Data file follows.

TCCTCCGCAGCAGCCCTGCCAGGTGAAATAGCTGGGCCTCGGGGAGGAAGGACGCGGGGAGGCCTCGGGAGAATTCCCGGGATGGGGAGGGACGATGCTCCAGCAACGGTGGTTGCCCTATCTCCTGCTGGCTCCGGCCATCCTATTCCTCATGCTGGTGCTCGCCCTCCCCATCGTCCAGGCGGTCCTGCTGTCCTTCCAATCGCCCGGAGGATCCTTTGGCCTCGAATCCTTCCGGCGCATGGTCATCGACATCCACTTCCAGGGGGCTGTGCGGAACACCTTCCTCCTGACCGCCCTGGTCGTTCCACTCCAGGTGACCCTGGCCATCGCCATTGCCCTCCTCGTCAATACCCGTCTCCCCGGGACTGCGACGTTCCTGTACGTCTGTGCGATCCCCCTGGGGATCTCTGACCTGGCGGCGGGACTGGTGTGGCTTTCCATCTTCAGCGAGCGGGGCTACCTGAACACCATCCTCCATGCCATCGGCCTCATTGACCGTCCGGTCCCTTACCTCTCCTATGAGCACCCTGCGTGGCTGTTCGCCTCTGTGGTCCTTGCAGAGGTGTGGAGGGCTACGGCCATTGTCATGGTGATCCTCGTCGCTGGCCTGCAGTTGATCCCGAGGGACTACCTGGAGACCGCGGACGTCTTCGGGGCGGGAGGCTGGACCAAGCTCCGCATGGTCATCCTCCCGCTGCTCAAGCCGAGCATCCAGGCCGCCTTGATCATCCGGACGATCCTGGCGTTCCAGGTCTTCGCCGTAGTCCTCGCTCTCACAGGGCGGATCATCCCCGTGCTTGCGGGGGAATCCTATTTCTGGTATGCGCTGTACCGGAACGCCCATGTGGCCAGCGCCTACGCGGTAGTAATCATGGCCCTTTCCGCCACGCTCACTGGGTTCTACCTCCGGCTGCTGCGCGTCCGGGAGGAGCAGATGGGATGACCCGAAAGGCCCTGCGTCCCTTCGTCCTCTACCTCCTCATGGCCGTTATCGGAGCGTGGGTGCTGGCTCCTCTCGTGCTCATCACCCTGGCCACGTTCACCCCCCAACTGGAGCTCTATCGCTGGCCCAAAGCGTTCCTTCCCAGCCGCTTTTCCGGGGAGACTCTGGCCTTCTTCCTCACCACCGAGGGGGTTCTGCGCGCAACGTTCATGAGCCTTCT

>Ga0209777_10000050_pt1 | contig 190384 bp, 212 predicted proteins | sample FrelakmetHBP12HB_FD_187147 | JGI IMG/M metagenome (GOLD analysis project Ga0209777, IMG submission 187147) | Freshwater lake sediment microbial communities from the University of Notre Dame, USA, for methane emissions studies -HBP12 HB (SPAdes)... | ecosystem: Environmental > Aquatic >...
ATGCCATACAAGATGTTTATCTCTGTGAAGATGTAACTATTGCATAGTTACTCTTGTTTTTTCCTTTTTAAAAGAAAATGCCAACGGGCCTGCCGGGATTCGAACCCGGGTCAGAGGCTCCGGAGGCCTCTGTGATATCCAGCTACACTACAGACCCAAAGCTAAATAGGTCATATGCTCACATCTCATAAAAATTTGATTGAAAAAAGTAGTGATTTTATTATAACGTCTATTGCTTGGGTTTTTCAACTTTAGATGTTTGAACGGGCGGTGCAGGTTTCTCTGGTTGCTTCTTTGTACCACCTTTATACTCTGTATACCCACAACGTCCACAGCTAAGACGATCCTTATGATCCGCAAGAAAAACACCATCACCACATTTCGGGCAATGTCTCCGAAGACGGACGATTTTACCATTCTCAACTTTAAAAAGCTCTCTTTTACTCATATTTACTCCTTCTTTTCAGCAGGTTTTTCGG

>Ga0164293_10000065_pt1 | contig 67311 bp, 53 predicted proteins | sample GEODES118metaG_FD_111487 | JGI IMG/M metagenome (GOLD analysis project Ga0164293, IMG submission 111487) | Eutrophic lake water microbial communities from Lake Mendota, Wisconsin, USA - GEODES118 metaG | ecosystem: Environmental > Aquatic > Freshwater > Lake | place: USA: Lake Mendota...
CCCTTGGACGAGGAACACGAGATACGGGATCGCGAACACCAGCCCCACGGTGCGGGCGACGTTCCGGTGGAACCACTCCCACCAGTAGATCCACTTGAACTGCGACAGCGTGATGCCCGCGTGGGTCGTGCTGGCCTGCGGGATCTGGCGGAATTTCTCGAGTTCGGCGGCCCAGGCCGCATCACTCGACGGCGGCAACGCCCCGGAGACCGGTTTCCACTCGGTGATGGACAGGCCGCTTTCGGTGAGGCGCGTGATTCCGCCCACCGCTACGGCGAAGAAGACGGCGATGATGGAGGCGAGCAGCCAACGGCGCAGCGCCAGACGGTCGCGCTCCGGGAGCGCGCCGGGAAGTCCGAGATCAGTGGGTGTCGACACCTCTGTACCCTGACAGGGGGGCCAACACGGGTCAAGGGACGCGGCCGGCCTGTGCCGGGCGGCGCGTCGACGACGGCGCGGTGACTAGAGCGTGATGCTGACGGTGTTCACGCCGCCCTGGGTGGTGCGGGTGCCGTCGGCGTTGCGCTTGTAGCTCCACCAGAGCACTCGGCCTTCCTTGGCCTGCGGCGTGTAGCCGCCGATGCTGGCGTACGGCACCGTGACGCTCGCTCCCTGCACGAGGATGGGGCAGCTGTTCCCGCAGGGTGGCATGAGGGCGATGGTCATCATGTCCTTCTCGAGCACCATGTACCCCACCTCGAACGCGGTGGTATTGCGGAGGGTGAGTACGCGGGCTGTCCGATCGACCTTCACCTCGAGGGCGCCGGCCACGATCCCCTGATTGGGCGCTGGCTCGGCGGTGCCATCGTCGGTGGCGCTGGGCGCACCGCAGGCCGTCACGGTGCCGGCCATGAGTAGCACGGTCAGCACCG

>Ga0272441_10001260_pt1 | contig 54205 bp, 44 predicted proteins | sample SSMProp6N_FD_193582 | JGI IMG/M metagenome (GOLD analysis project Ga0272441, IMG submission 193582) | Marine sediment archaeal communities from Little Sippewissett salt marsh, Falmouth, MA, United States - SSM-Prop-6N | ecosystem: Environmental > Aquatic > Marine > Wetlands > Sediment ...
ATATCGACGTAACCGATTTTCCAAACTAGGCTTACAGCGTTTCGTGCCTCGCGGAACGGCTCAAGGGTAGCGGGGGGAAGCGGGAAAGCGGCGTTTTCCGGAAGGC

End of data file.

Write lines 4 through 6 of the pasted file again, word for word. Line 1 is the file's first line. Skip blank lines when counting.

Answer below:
>Ga0164293_10000065_pt1 | contig 67311 bp, 53 predicted proteins | sample GEODES118metaG_FD_111487 | JGI IMG/M metagenome (GOLD analysis project Ga0164293, IMG submission 111487) | Eutrophic lake water microbial communities from Lake Mendota, Wisconsin, USA - GEODES118 metaG | ecosystem: Environmental > Aquatic > Freshwater > Lake | place: USA: Lake Mendota...
CCCTTGGACGAGGAACACGAGATACGGGATCGCGAACACCAGCCCCACGGTGCGGGCGACGTTCCGGTGGAACCACTCCCACCAGTAGATCCACTTGAACTGCGACAGCGTGATGCCCGCGTGGGTCGTGCTGGCCTGCGGGATCTGGCGGAATTTCTCGAGTTCGGCGGCCCAGGCCGCATCACTCGACGGCGGCAACGCCCCGGAGACCGGTTTCCACTCGGTGATGGACAGGCCGCTTTCGGTGAGGCGCGTGATTCCGCCCACCGCTACGGCGAAGAAGACGGCGATGATGGAGGCGAGCAGCCAACGGCGCAGCGCCAGACGGTCGCGCTCCGGGAGCGCGCCGGGAAGTCCGAGATCAGTGGGTGTCGACACCTCTGTACCCTGACAGGGGGGCCAACACGGGTCAAGGGACGCGGCCGGCCTGTGCCGGGCGGCGCGTCGACGACGGCGCGGTGACTAGAGCGTGATGCTGACGGTGTTCACGCCGCCCTGGGTGGTGCGGGTGCCGTCGGCGTTGCGCTTGTAGCTCCACCAGAGCACTCGGCCTTCCTTGGCCTGCGGCGTGTAGCCGCCGATGCTGGCGTACGGCACCGTGACGCTCGCTCCCTGCACGAGGATGGGGCAGCTGTTCCCGCAGGGTGGCATGAGGGCGATGGTCATCATGTCCTTCTCGAGCACCATGTACCCCACCTCGAACGCGGTGGTATTGCGGAGGGTGAGTACGCGGGCTGTCCGATCGACCTTCACCTCGAGGGCGCCGGCCACGATCCCCTGATTGGGCGCTGGCTCGGCGGTGCCATCGTCGGTGGCGCTGGGCGCACCGCAGGCCGTCACGGTGCCGGCCATGAGTAGCACGGTCAGCACCG

>Ga0272441_10001260_pt1 | contig 54205 bp, 44 predicted proteins | sample SSMProp6N_FD_193582 | JGI IMG/M metagenome (GOLD analysis project Ga0272441, IMG submission 193582) | Marine sediment archaeal communities from Little Sippewissett salt marsh, Falmouth, MA, United States - SSM-Prop-6N | ecosystem: Environmental > Aquatic > Marine > Wetlands > Sediment ...